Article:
So my school did this thing to the wifi where you can only use it on a laptop if you have virus protection. Is it possible to fake out the WiFi and make my laptop appear as a cell phone so I don't have to deal with it?
Not a clue, but at my school it's always something simple as hell. Youtube's block is bypassed just by typing in https:// beforehand and I discovered just the other day that there's a hidden spyware control panel in Chrome that I can use to disable the whatever the program is on school computers.
its probably something like cleanaccess or similar. long story short: yes there are some methods that might work, but you personally? no. if you dont even know what is being used, you yourself do not have the technical prowess to fake it.
might as well just buy a mac, because you wont be able to handle linux (especially in college), and osx and linux do not require AV
Change your browser's UA string to something typically seen on a cell phone. If that fails, you might try spoofing your MAC address so that your laptop looks like a phone. You may also be able to rig your phone so that it acts like a proxy, preventing the school network from even seeing your laptop.
yeah i dont want to act like a dick, but it really isnt worth the trouble, especially if you have to run the client on the machine. onguard is a decent program, used in enterprise a lot and that is why i say it just isnt worth the hassle.
if the free microsoft mse counts as a valid a/v, that would be your best bet.
you are going to get all kinds of weird ways to try and bypass it, and its just going to be a bitch and take hours to test and get nowhere. ive been there and done that a long time ago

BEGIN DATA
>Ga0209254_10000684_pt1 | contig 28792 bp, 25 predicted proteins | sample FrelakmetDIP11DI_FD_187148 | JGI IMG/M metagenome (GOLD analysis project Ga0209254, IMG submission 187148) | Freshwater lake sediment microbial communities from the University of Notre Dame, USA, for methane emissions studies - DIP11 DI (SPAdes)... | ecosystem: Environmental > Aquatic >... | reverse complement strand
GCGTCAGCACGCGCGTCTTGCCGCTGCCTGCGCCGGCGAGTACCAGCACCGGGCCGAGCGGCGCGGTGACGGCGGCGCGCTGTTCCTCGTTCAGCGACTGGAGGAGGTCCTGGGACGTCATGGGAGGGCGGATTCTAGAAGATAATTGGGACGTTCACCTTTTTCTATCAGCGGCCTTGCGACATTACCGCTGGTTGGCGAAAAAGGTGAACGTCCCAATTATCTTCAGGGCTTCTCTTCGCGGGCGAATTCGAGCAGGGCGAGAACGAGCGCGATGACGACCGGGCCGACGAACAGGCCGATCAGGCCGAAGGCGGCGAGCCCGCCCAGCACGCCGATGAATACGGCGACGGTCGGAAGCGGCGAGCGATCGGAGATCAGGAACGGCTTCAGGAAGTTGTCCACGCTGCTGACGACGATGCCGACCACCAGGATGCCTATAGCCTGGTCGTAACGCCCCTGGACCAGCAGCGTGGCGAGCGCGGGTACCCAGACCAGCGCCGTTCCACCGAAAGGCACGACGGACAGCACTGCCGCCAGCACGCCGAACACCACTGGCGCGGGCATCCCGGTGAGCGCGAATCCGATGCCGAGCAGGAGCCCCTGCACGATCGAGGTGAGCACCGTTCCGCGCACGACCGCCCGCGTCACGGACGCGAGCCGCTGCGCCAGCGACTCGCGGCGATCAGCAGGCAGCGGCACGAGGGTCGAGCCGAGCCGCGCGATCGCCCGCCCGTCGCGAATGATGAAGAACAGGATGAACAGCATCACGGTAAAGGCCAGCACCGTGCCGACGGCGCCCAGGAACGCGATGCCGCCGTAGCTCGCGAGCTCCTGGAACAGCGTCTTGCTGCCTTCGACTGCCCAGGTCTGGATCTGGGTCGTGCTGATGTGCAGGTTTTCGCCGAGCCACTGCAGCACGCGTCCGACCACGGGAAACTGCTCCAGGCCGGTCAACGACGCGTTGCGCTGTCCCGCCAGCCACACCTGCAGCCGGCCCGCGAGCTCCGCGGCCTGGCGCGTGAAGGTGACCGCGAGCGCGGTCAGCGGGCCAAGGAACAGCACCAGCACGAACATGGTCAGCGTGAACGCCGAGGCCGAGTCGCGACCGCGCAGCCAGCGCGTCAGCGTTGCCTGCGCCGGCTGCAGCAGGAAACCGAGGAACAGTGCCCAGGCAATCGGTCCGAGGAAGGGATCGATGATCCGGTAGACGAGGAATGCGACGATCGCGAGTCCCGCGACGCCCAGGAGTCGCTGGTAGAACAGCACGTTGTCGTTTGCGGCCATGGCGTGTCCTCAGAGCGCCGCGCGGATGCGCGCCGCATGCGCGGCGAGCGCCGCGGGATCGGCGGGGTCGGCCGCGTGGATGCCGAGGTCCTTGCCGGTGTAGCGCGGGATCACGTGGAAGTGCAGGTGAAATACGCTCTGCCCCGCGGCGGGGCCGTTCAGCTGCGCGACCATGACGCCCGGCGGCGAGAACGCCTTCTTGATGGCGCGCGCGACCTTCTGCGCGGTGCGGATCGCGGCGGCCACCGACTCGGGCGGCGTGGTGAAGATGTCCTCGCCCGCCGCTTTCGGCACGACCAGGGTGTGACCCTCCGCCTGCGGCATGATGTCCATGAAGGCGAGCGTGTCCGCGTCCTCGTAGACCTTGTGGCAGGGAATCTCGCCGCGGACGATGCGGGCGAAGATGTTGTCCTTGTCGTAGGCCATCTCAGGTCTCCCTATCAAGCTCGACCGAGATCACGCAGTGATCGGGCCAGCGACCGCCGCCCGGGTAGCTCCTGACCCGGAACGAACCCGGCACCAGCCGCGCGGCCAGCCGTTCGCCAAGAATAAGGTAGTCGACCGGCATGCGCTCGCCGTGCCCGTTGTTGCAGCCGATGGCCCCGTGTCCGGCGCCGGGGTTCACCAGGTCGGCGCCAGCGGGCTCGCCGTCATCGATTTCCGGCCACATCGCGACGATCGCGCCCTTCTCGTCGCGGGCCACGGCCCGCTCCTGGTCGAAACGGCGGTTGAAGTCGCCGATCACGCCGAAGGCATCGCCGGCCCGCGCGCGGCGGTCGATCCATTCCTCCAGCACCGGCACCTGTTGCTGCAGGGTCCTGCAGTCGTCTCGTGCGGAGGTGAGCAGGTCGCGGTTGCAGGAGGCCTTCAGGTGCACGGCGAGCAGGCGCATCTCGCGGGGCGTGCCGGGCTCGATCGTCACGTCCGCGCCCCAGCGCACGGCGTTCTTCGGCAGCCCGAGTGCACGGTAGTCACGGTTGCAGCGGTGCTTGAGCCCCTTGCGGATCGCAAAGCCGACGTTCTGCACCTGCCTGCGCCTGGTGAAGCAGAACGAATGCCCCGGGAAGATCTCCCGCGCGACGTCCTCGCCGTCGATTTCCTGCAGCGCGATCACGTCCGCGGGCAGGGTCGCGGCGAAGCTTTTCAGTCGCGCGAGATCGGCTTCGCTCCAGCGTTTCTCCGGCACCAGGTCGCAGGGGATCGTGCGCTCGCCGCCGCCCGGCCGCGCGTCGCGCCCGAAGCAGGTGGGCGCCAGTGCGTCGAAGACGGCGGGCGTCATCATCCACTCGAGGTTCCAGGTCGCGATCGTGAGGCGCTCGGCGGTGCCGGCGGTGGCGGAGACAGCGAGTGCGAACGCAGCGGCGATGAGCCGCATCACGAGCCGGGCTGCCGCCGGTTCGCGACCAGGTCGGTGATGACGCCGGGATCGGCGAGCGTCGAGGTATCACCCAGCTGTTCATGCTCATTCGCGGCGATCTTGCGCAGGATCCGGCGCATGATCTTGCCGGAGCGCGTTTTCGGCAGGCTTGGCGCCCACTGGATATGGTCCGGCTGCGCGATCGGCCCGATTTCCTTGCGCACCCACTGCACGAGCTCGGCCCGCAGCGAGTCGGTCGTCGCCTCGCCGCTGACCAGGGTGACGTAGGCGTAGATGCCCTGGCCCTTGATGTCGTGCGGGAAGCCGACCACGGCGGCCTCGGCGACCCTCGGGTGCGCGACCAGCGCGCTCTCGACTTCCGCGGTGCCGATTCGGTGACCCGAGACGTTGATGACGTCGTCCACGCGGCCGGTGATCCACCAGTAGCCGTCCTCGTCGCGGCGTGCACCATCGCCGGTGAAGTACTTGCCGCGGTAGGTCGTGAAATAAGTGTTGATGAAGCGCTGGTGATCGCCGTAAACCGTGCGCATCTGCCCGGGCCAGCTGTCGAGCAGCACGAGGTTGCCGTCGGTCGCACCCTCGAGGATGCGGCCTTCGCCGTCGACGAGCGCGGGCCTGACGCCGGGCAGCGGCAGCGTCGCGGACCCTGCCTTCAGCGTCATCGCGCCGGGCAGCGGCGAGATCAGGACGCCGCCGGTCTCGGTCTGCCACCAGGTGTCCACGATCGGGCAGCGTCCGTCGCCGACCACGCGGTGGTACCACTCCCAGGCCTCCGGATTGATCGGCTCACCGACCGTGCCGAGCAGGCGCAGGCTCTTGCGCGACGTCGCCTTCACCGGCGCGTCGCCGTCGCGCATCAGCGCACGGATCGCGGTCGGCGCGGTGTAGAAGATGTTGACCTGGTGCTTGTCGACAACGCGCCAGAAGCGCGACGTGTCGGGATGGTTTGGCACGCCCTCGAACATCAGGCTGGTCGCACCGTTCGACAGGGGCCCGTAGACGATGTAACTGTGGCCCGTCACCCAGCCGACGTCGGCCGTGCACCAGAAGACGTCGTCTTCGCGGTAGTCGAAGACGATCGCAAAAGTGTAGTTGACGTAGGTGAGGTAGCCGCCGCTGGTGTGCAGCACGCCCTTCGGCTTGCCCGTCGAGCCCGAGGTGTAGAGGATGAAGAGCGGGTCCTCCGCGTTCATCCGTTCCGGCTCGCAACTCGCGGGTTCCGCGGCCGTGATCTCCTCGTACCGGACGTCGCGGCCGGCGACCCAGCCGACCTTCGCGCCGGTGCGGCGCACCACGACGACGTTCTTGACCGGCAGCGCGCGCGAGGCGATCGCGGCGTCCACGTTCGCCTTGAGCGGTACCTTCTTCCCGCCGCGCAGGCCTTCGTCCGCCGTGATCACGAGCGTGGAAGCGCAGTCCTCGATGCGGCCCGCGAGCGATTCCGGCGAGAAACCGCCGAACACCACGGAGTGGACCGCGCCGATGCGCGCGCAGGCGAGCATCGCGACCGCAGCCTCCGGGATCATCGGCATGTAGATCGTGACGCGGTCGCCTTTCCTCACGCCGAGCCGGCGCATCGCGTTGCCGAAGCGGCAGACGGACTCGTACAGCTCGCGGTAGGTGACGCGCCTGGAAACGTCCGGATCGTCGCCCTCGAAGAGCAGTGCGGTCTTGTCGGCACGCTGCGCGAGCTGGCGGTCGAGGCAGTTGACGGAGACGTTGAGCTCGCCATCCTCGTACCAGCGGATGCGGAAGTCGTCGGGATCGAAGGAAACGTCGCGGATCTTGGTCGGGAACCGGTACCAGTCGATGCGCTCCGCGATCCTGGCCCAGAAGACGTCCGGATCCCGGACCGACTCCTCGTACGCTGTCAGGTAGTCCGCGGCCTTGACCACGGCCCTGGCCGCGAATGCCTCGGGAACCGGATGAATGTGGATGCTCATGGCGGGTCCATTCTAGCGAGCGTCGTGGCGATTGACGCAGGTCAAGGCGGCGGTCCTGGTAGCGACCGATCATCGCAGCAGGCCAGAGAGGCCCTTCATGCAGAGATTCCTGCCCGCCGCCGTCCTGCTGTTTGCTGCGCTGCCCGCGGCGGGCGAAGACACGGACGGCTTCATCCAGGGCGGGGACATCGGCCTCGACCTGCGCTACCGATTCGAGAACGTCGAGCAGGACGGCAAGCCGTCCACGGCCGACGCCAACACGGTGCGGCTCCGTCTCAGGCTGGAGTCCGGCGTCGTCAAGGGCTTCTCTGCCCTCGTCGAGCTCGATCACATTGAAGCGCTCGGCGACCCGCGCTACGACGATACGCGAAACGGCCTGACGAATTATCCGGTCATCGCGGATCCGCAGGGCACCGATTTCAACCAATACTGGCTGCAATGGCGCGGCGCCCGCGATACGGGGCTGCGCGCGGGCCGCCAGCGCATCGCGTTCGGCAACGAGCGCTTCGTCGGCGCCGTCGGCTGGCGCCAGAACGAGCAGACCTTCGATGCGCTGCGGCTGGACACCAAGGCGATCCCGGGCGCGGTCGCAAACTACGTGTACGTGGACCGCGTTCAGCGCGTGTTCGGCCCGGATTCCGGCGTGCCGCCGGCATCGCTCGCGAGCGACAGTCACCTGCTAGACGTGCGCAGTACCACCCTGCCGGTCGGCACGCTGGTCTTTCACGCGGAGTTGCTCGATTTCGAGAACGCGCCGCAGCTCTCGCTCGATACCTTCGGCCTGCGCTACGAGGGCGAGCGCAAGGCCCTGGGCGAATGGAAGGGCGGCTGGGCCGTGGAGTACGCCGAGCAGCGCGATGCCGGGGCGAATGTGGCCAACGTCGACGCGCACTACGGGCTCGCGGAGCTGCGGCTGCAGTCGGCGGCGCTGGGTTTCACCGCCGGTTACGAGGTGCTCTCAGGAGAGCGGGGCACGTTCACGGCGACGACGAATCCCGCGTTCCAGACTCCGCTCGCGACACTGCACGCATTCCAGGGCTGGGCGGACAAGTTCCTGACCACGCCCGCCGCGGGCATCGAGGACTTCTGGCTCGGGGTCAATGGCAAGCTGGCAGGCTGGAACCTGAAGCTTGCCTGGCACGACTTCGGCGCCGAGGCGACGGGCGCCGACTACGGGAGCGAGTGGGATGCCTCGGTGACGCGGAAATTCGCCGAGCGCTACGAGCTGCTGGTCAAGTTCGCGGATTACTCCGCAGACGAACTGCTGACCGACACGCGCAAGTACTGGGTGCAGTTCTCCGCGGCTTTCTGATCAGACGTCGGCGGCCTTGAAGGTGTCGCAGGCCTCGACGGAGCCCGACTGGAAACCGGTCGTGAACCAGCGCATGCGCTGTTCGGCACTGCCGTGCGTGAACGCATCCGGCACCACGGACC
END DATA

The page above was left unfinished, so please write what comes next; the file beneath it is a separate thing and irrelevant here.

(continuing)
I still don't understand how this determines whether you have an AV installed on your laptop or not.
If you have a firewalled laptop and aren't running school supplied software the only way I believe it could tell if you were a laptop vs a phone would be MAC or UA or browser headers (all the extra shit about plugins) or screen size.
appart from if the AV adds extra records in browser headers, which IMHO is a horrible idea, there shouldn't be any way for it to figure out if you are running AV fromthe browser
running java or flash on the portal is a equally horrible idea.
there are different ways to enforce this type of nac. in most cases, you will download and install a client that will check the os itself, the mac address is useless and its not going to sit there waiting for the a/v to phone home or some weird shit.
if you dont need a client continuously running, it runs some sort of browser applet like activex or java to check the os.
most of the time it is using a client on the machine, doesnt really use much resources or anything.
and for mobile access they could simply require you to install an app, i have seen that before.
It doesn't do a check in the browser. If I remember correctly OnGuard initially takes you to a captive portal where you can't do anything except download an executable. That executable is what scans for AV software or whatever else the administrator wants installed on your computer. You can either install the software they mandate or you can't connect.
>running java or flash on the portal is a equally horrible idea
They already have their students vendor locked; one more horrendously stupid idea wouldn't exactly be unprecedented.
huh so a parent has to give their 12 yo admin access so they can install random executables (presumably served over http) just to connect to the wifi.
it probably sends a soap message to some machine with your MAC a collection of other information it shouldn't have access to and the AV your running.
well, as they say, don't let the door hit ya in the ass on your way out